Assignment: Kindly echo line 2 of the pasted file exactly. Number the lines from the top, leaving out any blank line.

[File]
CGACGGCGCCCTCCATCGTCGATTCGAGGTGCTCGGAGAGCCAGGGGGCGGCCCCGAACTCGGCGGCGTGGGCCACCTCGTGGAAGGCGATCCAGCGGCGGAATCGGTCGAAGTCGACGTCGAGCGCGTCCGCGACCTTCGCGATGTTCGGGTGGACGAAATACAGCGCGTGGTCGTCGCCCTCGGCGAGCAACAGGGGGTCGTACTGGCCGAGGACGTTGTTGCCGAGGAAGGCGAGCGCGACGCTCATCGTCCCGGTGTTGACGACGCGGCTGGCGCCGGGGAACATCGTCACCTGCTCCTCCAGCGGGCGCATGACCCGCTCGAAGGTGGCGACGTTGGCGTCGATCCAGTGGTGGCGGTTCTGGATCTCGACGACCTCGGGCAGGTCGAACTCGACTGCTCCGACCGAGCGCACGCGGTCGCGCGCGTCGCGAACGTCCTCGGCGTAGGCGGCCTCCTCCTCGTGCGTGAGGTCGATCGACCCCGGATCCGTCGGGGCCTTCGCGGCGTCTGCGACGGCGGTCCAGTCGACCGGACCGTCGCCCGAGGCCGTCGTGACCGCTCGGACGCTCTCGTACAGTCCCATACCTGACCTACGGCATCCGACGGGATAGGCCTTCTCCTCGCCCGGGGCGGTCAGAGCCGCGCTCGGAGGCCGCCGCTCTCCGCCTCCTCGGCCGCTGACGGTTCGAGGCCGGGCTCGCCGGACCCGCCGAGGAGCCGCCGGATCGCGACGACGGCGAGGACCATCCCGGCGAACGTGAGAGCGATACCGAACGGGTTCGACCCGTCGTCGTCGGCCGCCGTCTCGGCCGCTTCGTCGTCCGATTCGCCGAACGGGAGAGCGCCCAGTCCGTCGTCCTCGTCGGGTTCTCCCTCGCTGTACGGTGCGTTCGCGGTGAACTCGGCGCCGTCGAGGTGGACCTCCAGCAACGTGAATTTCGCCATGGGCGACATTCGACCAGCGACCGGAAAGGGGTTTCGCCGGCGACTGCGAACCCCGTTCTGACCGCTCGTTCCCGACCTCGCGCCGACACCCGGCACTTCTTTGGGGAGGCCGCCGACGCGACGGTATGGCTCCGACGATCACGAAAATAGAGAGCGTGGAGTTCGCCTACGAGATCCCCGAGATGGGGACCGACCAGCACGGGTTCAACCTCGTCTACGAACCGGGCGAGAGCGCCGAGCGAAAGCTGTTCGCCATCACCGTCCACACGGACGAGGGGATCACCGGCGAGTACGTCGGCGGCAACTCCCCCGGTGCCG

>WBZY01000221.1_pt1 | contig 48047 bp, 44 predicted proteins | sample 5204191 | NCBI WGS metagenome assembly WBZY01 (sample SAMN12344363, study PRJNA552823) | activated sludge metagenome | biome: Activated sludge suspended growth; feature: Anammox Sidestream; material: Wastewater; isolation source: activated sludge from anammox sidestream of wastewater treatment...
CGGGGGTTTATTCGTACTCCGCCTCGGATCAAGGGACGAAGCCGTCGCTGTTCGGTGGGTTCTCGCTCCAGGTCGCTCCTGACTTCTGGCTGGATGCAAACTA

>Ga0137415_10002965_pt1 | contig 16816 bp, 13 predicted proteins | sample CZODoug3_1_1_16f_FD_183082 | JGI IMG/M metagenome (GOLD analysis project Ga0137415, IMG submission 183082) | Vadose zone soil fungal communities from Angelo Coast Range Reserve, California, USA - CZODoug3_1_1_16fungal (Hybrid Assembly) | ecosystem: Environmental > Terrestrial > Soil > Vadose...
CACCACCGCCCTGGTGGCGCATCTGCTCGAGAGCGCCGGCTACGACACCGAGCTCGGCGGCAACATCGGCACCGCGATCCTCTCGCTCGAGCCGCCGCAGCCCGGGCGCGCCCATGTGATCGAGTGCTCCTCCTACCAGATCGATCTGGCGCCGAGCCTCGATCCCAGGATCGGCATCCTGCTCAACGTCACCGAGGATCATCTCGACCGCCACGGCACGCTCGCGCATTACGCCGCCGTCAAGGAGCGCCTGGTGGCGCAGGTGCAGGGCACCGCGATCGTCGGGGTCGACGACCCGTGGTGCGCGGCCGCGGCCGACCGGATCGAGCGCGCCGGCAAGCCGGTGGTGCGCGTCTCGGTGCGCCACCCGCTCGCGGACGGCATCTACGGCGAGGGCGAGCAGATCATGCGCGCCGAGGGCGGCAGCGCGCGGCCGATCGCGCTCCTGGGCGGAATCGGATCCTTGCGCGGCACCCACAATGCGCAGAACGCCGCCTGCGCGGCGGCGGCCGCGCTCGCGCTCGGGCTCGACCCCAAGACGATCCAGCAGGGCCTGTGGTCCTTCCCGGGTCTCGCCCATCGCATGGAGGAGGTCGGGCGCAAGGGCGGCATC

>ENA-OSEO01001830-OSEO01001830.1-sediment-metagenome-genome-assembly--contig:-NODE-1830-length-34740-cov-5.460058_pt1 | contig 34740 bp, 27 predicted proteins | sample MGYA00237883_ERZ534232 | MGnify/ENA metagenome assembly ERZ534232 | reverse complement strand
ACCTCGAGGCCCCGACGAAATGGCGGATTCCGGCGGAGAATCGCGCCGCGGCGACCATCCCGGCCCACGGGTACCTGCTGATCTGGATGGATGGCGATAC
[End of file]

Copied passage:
>WBZY01000221.1_pt1 | contig 48047 bp, 44 predicted proteins | sample 5204191 | NCBI WGS metagenome assembly WBZY01 (sample SAMN12344363, study PRJNA552823) | activated sludge metagenome | biome: Activated sludge suspended growth; feature: Anammox Sidestream; material: Wastewater; isolation source: activated sludge from anammox sidestream of wastewater treatment...